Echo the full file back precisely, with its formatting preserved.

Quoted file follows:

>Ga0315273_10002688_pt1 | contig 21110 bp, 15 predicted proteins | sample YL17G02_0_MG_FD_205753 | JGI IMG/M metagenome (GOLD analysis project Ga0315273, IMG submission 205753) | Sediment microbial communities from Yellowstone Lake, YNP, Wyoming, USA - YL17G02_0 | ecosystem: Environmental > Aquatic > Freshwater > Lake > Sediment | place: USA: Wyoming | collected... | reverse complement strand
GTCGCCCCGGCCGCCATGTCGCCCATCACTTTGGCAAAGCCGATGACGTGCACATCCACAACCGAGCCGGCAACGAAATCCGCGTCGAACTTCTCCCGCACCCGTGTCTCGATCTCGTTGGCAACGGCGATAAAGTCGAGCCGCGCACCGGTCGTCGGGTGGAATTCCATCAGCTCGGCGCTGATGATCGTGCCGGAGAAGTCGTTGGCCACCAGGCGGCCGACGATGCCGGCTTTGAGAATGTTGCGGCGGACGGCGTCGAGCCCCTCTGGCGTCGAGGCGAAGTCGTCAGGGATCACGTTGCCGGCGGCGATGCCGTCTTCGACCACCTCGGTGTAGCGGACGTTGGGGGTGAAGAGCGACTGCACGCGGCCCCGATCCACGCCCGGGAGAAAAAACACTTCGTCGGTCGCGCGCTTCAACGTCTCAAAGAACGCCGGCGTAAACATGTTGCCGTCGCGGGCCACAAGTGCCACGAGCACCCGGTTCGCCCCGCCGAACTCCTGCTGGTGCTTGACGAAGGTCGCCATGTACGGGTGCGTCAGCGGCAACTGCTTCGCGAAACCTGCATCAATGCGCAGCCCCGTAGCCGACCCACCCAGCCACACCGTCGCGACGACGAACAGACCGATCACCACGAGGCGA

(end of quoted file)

>Ga0315273_10002688_pt1 | contig 21110 bp, 15 predicted proteins | sample YL17G02_0_MG_FD_205753 | JGI IMG/M metagenome (GOLD analysis project Ga0315273, IMG submission 205753) | Sediment microbial communities from Yellowstone Lake, YNP, Wyoming, USA - YL17G02_0 | ecosystem: Environmental > Aquatic > Freshwater > Lake > Sediment | place: USA: Wyoming | collected... | reverse complement strand
GTCGCCCCGGCCGCCATGTCGCCCATCACTTTGGCAAAGCCGATGACGTGCACATCCACAACCGAGCCGGCAACGAAATCCGCGTCGAACTTCTCCCGCACCCGTGTCTCGATCTCGTTGGCAACGGCGATAAAGTCGAGCCGCGCACCGGTCGTCGGGTGGAATTCCATCAGCTCGGCGCTGATGATCGTGCCGGAGAAGTCGTTGGCCACCAGGCGGCCGACGATGCCGGCTTTGAGAATGTTGCGGCGGACGGCGTCGAGCCCCTCTGGCGTCGAGGCGAAGTCGTCAGGGATCACGTTGCCGGCGGCGATGCCGTCTTCGACCACCTCGGTGTAGCGGACGTTGGGGGTGAAGAGCGACTGCACGCGGCCCCGATCCACGCCCGGGAGAAAAAACACTTCGTCGGTCGCGCGCTTCAACGTCTCAAAGAACGCCGGCGTAAACATGTTGCCGTCGCGGGCCACAAGTGCCACGAGCACCCGGTTCGCCCCGCCGAACTCCTGCTGGTGCTTGACGAAGGTCGCCATGTACGGGTGCGTCAGCGGCAACTGCTTCGCGAAACCTGCATCAATGCGCAGCCCCGTAGCCGACCCACCCAGCCACACCGTCGCGACGACGAACAGACCGATCACCACGAGGCGA